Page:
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Van Sickle v. Board of Review

372 N.J. Super. 460, 859 A.2d 716 (App. Div. 2004)

UNEMPLOYMENT COMPENSATION; INDEPENDENT CONTRACTORS; MOTOR VEHICLE AGENTS—A private motor vehicle agent is an independent contractor and not an employee of the Motor Vehicles Commission; therefore, such an agent is not entitled to unemployment compensation benefits.

In 1995, following a nine-year period when twenty-five agencies were being operated directly by the Motor Vehicles Commission (MVC), certain state-operated motor vehicle agencies were privatized by an executive order. An agent, pursuant to a contract with the MVC, operated one of the privatized motor vehicle agencies until his authority to act as an agent was revoked. As an agent, his responsibilities included registering motor vehicles, licensing drivers, processing registration certificates, collecting fees and taxes, and issuing plates. Under the agreement, the agent received a substantial annual payment to cover all allowable MVC expenses, including compensation for his employees and himself. The contract made him an independent contractor, and not an employee of the MVC. As such, he was entitled to none of the rights accorded to employment status. Consistent with his independent contractor status, the agent obtained a federal tax number and received a self-employment tax form 1099.

When the agent’s agency authority was revoked, he filed a claim for unemployment benefits. The Board of Review held that the agent’s relationship with the MVC did not fall within the statutory definition of “employment.”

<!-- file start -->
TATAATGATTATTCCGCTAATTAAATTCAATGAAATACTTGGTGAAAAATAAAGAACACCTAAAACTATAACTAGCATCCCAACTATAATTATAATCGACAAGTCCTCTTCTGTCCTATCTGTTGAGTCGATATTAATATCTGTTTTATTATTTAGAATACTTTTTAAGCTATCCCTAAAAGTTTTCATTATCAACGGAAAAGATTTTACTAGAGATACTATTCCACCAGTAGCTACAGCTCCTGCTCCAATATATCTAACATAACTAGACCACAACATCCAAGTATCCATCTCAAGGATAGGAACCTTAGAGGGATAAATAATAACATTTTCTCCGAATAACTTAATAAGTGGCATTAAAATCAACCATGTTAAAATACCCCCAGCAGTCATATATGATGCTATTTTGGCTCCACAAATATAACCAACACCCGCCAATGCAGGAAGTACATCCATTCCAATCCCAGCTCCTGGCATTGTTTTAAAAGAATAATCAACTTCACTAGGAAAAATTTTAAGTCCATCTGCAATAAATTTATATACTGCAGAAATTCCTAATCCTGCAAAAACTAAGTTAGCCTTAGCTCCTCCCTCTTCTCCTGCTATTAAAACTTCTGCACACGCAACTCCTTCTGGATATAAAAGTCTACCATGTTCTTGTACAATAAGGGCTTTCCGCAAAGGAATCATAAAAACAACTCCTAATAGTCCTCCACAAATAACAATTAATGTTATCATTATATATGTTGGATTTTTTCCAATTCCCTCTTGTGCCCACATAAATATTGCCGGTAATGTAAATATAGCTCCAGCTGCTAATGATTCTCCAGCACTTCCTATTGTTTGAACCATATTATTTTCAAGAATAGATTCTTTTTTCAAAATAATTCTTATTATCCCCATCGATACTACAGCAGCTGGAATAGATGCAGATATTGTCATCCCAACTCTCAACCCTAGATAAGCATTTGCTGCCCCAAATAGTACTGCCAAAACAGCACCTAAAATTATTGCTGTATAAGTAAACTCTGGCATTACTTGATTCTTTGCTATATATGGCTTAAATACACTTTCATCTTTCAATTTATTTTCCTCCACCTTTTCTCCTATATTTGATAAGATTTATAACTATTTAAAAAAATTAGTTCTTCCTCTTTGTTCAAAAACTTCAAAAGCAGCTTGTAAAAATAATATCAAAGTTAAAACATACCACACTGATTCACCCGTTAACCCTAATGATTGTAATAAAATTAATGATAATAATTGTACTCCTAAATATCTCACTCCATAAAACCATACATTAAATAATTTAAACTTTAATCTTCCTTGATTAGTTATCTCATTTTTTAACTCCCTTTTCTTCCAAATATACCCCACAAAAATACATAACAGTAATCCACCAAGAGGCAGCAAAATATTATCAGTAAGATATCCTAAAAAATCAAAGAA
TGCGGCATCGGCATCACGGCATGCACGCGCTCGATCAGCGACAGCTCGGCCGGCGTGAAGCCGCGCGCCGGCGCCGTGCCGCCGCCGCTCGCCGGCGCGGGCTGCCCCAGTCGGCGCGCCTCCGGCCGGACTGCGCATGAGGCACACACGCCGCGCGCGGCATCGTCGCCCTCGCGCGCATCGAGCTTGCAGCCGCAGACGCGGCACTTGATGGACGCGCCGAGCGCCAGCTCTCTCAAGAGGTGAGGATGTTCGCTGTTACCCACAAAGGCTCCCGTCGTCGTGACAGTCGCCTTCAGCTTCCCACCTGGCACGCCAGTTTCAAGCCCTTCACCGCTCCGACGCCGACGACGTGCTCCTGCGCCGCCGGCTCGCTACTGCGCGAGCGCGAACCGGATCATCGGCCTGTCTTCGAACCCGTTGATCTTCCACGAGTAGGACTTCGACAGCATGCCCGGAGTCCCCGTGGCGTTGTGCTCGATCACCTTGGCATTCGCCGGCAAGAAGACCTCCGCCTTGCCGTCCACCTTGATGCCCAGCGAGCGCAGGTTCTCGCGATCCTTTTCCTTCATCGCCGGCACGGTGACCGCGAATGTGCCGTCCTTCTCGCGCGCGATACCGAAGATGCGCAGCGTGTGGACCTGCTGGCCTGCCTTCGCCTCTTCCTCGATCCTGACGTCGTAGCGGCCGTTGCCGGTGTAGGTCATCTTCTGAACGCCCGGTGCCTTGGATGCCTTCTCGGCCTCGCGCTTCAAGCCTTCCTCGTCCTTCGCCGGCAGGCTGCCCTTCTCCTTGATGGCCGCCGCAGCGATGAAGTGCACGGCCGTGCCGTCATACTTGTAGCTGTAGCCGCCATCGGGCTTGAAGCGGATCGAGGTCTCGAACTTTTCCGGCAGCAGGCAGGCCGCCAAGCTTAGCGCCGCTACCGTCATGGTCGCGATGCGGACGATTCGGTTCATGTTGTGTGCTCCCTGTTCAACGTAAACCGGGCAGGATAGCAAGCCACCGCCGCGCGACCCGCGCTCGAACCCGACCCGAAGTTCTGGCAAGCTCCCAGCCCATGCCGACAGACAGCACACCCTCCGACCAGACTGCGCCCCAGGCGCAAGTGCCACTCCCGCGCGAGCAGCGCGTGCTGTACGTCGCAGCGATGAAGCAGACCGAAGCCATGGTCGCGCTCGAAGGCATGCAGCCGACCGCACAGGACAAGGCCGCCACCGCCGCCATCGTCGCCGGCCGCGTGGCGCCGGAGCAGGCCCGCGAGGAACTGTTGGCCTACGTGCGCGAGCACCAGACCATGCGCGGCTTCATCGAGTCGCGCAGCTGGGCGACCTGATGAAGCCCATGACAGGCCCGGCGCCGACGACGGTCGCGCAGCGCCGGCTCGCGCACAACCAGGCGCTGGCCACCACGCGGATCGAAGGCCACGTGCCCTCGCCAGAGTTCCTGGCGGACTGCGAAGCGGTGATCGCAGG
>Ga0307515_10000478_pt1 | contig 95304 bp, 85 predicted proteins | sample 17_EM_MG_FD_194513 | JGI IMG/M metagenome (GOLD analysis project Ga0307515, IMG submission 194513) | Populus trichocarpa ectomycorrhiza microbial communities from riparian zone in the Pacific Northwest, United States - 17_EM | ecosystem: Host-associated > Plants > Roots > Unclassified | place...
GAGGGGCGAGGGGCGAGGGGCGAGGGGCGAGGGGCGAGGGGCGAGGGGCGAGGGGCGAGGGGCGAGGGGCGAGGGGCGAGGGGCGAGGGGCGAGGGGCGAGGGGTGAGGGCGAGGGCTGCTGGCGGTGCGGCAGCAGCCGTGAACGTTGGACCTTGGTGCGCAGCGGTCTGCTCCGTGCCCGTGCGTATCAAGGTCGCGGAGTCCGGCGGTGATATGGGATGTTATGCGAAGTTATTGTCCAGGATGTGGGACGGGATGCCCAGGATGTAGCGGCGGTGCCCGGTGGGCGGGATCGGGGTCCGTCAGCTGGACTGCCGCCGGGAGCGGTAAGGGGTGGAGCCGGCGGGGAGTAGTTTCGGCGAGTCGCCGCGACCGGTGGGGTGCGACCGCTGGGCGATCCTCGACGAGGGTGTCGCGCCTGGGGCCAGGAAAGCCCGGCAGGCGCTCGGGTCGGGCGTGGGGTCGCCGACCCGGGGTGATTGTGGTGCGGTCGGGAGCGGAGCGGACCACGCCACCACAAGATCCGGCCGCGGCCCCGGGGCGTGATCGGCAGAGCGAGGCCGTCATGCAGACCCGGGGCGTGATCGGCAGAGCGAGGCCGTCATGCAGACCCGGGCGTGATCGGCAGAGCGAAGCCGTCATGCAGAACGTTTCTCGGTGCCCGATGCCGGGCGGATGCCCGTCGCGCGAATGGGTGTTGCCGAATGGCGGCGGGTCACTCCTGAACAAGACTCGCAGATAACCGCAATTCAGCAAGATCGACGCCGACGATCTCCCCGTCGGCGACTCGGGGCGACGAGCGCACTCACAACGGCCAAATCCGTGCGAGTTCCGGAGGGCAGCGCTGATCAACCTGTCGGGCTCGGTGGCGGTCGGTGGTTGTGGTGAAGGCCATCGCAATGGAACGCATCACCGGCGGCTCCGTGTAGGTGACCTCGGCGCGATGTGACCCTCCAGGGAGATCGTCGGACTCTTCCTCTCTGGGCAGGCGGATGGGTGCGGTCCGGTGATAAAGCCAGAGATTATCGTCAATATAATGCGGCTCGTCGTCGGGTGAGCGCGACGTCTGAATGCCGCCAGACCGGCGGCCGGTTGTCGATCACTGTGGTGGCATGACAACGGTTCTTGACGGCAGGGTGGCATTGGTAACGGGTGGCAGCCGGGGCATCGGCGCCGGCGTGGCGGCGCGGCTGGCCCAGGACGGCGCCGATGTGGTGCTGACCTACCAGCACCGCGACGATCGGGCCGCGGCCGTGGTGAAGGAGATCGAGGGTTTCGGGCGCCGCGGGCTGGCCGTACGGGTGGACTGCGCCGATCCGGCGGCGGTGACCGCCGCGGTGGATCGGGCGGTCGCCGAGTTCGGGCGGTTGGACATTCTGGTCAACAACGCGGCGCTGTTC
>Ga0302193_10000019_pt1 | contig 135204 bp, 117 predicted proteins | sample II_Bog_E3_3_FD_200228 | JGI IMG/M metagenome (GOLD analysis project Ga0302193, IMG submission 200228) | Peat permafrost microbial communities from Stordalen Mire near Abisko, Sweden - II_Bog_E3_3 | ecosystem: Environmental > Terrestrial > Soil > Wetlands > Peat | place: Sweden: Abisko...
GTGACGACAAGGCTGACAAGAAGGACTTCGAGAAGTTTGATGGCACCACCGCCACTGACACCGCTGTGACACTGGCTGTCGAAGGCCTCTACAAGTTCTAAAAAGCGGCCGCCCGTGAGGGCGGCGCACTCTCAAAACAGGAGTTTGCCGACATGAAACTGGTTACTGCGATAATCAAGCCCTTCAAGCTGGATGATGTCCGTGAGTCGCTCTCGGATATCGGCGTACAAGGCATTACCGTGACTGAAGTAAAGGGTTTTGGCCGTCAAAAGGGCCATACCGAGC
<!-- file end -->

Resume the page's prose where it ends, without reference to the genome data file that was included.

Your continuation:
The Appellate Division affirmed the Board’s decision. The 1995 reprivatization did not alter the essential features of the motor vehicle agency arrangement or the status of motor vehicle agents as independent contractors. To the contrary, the agency’s positions were abolished by reason of a change in policy. Significantly, the reorganization plan still allowed for the MVC director to continue appointing private motor vehicle agents. Furthermore, the agency contracts released any claim by an agent to the rights, benefits, and privileges accruing to state employees, and expressly established the agent’s status as an independent contractor. Therefore, the Court affirmed the Board’s decision and held that the agent was not entitled to unemployment compensation benefits.

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